The endangered Mexican gray wolf released into the wilds of New Mexico last May barely had time to get to know her new surroundings. In a July press release, both federal and state wildlife officials confirmed that the wolf had been shot.
Authorities released no other details, and said the investigation was ongoing. But according to the Alamagordo News, the wolf, dubbed F1108, was one of four captive animals that the U.S. Fish and Wildlife Service (USFWS) had hand-picked for release this spring and that TakePart had reported on in May. Their hope, the department reported, was to bolster the wild Mexican wolf population, which today numbers in the mere mid-70s. The wolves were to be released in pairs—one in the Gila Wilderness in New Mexico and one in southeastern Arizona.
But according to the USFWS, the agency decided not to release the Arizona pair, when they discovered that the female, thought to be pregnant, wasn’t. Instead, they loosed only the one pair into New Mexico. According to the Alamagordo News, the female wolf released in New Mexico gave birth to two pups. Yet just days after they were discovered, their father was seen roaming outside of the Blue Range Wolf Recovery Area, a four-million-acre range in Apache-Sitgreaves and Gila National Forests. Because the male had abandoned the female, he was returned to captivity in hopes he could be paired with another mate in the future. After his capture, she began roaming, which is when she was shot.
The story is tragic for many reasons. But according to Eva Sargent, Director of Southwest Programs at the Defenders of Wildlife, the death of wolf F1108 overshadows what may be an even bigger problem with Mexican grey wolves.
In an interview with TakePart, Sargent says that the USFWS is moving too slowly to save the Mexican wolf. She says that Mexican wolves are in poor shape genetically because of a brush with extinction that left just seven wolves—back in the 1980s—to save the subspecies. To overcome this genetic bottleneck, the wolves needed to get out of the captive breeding centers that saved them and rapidly expand their population in the wild to express every bit of genetic diversity possible. In other words, by quickly breeding and having many generations in the wild (more wolves than could fit in captivity), many more combinations of genes would actually be “tried out” in living wolves. But for years, very few if any wolves were released, and the population was kept small. Even now, there are just 75 known Mexican wolves in the Blue Range Recovery Area, a number far too small to keep the rarest wolf safe from extinction, says Sargent.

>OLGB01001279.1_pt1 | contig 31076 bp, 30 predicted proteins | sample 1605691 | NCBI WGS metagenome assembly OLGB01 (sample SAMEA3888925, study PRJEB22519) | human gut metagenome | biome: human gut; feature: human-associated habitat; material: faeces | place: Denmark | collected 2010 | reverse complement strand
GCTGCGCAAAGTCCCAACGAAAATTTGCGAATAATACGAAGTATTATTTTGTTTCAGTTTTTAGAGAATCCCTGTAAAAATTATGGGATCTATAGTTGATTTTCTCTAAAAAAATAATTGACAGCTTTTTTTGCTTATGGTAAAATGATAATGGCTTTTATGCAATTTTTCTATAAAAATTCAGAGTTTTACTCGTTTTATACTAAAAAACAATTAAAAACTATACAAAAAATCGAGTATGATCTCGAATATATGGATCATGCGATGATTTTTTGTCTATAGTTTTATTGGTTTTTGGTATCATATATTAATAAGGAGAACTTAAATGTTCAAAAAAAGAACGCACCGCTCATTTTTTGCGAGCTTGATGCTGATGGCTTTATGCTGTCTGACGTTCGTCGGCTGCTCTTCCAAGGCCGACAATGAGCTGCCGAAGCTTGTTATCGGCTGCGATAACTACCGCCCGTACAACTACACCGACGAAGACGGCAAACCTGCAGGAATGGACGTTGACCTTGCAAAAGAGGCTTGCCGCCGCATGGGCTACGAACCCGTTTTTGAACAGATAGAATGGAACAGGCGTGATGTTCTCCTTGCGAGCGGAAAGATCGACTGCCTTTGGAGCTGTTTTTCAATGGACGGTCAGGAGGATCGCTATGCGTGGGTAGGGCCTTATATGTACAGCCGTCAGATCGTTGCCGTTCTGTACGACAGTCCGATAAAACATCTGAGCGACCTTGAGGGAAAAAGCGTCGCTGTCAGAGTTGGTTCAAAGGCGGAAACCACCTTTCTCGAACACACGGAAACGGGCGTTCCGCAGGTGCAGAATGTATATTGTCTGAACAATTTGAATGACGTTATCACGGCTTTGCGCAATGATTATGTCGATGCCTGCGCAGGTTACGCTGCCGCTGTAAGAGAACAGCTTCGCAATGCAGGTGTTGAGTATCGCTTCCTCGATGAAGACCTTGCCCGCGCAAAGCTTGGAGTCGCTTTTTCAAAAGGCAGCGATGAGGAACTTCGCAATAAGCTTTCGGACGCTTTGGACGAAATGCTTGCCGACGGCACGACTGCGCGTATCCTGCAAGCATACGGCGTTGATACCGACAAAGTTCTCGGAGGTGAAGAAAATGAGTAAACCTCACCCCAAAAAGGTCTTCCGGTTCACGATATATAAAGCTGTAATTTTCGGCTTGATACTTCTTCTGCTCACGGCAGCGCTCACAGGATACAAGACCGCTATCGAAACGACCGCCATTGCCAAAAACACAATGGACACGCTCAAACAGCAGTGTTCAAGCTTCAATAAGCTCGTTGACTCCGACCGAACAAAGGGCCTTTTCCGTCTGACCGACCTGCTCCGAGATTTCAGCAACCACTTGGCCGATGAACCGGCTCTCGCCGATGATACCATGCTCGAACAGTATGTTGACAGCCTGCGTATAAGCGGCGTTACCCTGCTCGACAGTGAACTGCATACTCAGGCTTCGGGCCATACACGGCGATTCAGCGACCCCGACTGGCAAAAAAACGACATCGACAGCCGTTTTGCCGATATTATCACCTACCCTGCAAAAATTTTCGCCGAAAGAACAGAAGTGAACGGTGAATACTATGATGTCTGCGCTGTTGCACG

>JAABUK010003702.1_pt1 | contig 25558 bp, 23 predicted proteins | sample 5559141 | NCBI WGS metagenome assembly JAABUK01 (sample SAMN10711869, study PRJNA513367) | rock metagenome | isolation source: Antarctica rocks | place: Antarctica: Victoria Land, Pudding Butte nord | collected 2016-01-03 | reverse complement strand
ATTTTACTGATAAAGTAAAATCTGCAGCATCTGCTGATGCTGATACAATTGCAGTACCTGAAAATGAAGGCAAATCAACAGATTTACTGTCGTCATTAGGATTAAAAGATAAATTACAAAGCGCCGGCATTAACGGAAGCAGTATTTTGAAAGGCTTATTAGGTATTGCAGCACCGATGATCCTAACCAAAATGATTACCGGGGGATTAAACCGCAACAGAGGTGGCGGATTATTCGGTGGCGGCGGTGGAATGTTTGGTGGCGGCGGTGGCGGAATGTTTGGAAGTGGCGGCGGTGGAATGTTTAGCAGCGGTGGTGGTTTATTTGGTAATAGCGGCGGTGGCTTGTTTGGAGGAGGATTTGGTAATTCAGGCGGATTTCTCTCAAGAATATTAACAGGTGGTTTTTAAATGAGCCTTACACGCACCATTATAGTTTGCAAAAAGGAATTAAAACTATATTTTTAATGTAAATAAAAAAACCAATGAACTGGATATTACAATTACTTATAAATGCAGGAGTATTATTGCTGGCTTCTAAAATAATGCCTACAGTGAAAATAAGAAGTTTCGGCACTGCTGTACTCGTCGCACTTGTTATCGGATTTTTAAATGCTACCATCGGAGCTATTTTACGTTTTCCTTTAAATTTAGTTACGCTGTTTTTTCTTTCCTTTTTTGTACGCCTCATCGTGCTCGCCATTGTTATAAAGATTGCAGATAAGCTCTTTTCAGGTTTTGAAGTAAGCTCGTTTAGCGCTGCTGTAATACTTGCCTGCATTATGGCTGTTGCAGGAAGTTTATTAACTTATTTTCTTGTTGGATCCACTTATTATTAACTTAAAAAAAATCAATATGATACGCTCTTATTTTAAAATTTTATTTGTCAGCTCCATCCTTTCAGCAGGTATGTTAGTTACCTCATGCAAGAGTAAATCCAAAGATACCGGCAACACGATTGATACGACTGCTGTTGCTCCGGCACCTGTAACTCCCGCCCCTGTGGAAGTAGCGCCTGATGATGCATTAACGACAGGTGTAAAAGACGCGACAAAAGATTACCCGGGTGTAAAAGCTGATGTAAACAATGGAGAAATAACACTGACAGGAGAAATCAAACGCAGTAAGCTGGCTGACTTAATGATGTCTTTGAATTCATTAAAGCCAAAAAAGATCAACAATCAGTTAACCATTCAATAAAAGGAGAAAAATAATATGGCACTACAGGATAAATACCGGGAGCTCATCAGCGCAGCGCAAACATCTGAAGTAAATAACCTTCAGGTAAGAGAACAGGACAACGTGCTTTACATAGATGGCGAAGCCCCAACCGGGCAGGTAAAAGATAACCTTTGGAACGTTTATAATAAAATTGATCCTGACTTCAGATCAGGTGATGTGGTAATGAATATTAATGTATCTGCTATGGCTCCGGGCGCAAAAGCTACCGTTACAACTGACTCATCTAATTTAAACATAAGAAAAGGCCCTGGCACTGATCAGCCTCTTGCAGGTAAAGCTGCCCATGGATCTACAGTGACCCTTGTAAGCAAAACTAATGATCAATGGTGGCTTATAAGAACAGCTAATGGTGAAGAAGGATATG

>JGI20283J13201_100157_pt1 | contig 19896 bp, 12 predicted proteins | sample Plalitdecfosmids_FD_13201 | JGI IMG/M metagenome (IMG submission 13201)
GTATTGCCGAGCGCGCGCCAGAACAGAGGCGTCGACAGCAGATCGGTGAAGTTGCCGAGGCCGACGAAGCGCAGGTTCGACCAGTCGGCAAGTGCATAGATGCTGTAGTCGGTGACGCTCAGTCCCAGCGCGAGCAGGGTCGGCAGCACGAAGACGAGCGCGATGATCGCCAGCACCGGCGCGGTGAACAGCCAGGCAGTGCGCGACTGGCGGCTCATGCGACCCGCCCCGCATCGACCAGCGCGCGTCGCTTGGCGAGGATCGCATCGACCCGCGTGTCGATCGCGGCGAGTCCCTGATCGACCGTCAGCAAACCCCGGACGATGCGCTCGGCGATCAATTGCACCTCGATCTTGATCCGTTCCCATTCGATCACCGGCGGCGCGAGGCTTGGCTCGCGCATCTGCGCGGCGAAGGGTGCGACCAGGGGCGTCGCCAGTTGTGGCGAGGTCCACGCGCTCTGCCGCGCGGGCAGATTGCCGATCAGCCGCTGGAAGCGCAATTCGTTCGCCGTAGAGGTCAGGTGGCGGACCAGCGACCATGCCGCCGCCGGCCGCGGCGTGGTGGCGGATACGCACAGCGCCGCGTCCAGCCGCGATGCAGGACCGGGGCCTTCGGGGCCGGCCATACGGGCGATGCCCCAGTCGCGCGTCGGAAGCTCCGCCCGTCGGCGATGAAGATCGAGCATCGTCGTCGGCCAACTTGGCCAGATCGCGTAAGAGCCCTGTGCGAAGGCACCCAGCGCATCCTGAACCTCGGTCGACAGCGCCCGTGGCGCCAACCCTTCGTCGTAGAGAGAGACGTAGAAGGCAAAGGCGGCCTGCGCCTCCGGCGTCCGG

Sargent says that the only way to improve the situation now is to release many more wolves, and to establish additional populations. “And doing this right,” she says, “means using the best available science and following a recovery plan.”
Right now, says Sargent, the USFWS has “a small leaky ark” in terms of Mexican wolf recovery. “But they know how to fix it. If there’s one thing the Mexican wolves have on their side, it’s good objective scientists who are figuring out how to save them.” She adds that the Service needs to work fast to release more wolves, finish the recovery plan, and establish additional populations. “When we give wolves our best efforts, they return the favor by making our landscapes healthier and more productive. That’s what F1108 would’ve done, and we need many more mother wolves with pups to carry on after her.”